Guy Murchie

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Guy Murchie (Jr.) (25 January 1907 - 8 July 1997), the son of Ethel A. and Guy Murchie Sr.,[1] was a Chicago Tribune photographer, staff artist and reporter, who had served as a war correspondent in England and Iceland from 1940 to 1942. He was briefly married to Barbara Cooney (1944–1947), with whom he shared two children (Gretel and Barnaby).[2] He was a flight instructor and a practising member of the Bahá'í Faith. His books included Men on the Horizon (1932), Song of the Sky (1954), Music of the Spheres (1961), and The Seven Mysteries of Life (1978). Murchie also illustrated his books with etchings and woodcuts of his own design. The American Museum of Natural History awarded him the John Burroughs Medal in 1956 for Song of the Sky.

The Seven Mysteries of Life[edit]

In his The Seven Mysteries of Life all knowledge is organized around seven philosophical principles - ideas like transcendence and vitality, "In some sense, I have little doubt, that genes know what they are doing, for they are memory incarnate, letters of living purpose, the script of life in a material universe." "When you look at a planet whole, from outside, for the first time, certain things come clear that you never could be quite sure of before. One is a persistent feeling that all the inhabitants of that world must be related."[citation needed] Murchie invited those who saw themselves as spiritual or religious to appreciate the wondrous complexities of nature with the same sensibility that they used to celebrate their deities.

His observations included that there are degrees of sex, rather than just the two opposite extremes. Going beyond the acknowledged traditional five senses, he observed up to a total of 32 other senses exist, including the sense of time and the sense of fear.

However, one of his greatest contributions was in the concept of the superorganism. Murchie notes that often groups behave as an individual organism. He asks "Who runs an ant colony?" "How do ants decide to move their nest somewhere else?" Similarly, bees of a beehive communicate (at least as far as directing their fellow bees to food) with a language which is made of dance steps (including sounds and smells). The ant colony and the beehive behave like a single organism with its own mind: a beehive metabolizes, has a cognitive life (makes decisions), acts (it can move, attack) and so forth. In this scenario, language can be viewed from a different perspective, as the mechanism that allows the organism to be one. Where does language come from is a question that does not only apply to humans, but to all species, each species having its own "language". Murchie further envisioned the earth as a single organism. On his view, all living organisms, along with all the minerals on the surface of the Earth, compose one giant integrated system that controls its behavior so as to survive as a whole. Galaxies can be viewed analogously. After all, living beings are made of star dust. Life is inherent in nature. To this effect, Murchie describes sophisticated geologic phenomena such as sand dunes, glaciers, fires, etc. as living organisms, as well as the life of metals and crystals. The question is not whether there is life outside our planet, but whether it is possible to have "nonlife".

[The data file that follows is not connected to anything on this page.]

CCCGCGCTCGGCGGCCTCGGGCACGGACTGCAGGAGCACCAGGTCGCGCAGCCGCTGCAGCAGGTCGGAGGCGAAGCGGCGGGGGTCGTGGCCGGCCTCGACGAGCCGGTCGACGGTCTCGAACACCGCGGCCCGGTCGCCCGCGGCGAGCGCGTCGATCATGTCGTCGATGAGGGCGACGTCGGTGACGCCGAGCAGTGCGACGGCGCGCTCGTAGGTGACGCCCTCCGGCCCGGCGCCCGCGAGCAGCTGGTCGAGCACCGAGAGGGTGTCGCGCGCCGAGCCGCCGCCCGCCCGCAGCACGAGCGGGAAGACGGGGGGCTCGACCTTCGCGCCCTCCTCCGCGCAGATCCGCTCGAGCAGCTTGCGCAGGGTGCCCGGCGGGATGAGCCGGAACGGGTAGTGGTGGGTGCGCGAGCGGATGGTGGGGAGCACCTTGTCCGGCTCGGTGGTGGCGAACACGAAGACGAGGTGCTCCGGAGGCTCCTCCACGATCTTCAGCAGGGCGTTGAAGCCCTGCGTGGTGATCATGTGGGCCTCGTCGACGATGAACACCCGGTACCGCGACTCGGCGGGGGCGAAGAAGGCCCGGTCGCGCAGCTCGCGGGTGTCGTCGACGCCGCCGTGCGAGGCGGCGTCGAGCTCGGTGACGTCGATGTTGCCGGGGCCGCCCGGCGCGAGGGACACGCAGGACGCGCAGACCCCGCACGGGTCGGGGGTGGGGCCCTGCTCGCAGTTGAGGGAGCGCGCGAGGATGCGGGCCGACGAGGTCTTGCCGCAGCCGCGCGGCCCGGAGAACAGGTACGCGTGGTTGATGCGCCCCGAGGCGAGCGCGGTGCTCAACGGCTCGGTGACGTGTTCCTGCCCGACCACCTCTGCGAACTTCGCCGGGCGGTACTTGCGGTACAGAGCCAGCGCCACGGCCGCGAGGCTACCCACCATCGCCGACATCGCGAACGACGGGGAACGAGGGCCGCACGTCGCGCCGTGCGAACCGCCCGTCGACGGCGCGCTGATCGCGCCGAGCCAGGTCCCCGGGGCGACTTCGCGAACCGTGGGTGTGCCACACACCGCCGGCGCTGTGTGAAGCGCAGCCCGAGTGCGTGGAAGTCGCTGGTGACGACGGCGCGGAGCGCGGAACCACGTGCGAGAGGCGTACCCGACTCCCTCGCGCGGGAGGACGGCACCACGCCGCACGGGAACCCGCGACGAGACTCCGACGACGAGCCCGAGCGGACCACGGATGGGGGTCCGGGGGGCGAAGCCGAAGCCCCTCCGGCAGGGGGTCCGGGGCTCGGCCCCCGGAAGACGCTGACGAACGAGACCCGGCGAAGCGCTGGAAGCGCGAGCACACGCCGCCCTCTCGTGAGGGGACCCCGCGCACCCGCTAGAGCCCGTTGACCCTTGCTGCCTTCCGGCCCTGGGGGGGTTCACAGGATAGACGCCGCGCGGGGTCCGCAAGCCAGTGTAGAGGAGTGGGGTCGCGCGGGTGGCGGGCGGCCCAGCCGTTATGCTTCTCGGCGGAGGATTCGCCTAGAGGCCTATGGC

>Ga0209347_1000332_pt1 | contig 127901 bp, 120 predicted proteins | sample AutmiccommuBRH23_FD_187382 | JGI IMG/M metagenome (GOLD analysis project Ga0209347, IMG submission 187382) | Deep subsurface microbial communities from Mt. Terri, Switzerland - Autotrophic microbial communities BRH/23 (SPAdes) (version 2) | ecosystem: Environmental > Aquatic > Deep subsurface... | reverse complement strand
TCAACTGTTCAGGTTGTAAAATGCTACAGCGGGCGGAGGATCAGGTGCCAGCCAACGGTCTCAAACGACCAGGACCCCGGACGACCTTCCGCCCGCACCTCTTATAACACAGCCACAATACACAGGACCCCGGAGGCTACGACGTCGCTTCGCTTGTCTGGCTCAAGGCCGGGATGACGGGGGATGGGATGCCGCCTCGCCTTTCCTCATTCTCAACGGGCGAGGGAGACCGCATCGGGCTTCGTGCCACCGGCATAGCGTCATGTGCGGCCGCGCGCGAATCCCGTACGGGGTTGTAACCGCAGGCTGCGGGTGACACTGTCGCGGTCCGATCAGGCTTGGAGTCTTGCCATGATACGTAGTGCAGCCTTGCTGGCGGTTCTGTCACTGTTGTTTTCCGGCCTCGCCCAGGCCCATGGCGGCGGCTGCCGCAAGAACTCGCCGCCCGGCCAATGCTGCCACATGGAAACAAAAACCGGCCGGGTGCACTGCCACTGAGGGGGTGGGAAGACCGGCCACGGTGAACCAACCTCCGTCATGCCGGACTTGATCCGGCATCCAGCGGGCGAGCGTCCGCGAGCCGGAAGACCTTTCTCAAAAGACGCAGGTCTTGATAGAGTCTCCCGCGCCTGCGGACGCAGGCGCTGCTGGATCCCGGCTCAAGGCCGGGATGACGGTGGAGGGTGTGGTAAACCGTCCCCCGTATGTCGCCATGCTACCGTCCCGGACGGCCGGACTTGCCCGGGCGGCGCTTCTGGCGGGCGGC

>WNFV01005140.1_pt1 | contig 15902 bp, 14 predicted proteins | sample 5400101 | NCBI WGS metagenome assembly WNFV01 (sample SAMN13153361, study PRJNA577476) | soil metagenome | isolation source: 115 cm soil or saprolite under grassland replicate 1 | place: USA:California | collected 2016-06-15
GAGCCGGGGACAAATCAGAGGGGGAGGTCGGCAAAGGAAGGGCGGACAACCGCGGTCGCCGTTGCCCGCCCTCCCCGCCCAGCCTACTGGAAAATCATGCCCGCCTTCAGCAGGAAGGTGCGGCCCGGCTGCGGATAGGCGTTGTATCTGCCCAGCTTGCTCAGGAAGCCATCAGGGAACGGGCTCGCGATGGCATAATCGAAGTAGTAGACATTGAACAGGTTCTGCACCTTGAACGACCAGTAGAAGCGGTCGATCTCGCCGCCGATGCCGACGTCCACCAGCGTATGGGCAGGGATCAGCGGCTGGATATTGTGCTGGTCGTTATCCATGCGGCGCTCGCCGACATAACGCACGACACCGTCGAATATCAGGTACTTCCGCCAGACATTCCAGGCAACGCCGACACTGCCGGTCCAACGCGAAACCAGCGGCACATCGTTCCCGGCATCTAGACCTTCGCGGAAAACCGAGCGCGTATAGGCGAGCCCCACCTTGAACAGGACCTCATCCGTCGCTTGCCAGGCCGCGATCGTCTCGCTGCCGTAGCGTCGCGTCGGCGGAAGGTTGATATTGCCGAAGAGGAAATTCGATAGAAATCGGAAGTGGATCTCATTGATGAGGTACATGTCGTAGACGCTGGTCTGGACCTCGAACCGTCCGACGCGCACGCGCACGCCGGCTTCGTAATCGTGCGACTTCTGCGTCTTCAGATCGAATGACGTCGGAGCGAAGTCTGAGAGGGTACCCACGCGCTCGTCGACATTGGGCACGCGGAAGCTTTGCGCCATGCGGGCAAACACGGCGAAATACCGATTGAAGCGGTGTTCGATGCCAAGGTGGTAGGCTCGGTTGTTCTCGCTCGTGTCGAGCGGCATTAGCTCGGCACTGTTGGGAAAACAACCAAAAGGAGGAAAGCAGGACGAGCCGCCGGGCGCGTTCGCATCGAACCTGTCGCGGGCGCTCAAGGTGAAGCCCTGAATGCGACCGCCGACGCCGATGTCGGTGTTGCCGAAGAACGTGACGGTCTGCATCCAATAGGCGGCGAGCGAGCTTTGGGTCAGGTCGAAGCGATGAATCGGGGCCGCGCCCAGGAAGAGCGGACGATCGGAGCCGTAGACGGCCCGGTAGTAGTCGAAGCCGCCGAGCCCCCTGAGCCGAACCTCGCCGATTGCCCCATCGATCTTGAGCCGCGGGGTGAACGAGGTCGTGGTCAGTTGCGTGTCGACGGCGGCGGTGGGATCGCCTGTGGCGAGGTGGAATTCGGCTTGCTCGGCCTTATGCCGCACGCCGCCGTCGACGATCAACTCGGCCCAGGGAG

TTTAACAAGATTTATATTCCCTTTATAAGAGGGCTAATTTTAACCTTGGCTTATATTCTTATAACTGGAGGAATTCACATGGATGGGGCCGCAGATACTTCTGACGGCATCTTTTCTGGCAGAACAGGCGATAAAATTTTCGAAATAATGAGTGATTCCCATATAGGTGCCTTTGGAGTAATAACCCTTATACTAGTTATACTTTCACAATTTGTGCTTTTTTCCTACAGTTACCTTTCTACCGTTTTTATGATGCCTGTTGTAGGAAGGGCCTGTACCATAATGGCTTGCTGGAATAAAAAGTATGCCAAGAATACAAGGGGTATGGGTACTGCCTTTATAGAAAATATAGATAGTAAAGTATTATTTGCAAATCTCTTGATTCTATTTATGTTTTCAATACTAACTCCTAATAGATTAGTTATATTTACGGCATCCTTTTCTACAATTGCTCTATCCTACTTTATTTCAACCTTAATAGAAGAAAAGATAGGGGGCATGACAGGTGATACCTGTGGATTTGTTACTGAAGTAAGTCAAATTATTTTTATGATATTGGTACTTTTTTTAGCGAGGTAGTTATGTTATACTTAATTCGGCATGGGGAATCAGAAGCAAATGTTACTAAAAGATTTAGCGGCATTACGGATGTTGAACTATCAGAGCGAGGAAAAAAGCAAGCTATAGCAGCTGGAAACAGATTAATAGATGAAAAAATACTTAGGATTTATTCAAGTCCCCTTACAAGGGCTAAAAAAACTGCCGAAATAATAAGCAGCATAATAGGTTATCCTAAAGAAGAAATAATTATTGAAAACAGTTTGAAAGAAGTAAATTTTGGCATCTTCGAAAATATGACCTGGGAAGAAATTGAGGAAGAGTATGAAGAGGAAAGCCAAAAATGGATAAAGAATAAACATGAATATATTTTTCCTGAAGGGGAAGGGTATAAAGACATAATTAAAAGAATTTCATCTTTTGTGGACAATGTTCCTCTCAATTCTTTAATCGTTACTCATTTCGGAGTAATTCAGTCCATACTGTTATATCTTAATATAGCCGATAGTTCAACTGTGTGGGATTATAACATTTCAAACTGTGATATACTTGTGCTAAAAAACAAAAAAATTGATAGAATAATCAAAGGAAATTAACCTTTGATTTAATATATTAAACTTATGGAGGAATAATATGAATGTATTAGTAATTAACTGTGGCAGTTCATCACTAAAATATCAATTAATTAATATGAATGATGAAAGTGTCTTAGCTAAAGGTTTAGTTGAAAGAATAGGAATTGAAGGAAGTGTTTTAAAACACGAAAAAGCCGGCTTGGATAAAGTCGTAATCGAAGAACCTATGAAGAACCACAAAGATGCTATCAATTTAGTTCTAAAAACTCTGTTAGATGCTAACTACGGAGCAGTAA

Murchie also expounded on the properties of mind. He states that memory is ubiquitous (i.e., all over the place) in nature. For example, energy conservation is a form of memory (an elastic band remembers how much energy was put into stretching it and eventually goes back to the original position). Thus, mind in this sense is a universal aspect of life and energy. Murchie believed that there is one huge mind, the "thinking layer" around the Earth, which corresponds to the noosphere. Individual consciousnesses are absorbed into the superconsciousness of a social group, which is part of a superconsciousness of the world. In Murchie's opinion, the world has a soul, analogous to Pythagoreans' "anima mundi" and to the Hindu concept that Atman equals Brahman.

Murchie further speculated on the origin of death. Death is an evolutionary advantage: immortal beings that did not change would be easy prey to environmental changes. Death allows for regeneration and for the creation of new species. Death is a tool for change and progress.

References[edit]

  1. ^ History of The Fairways Manor House Bed and Breakfast
  2. ^ Favorable Impressions Barbara Cooney 1917-2000

Primary sources[edit]

External links[edit]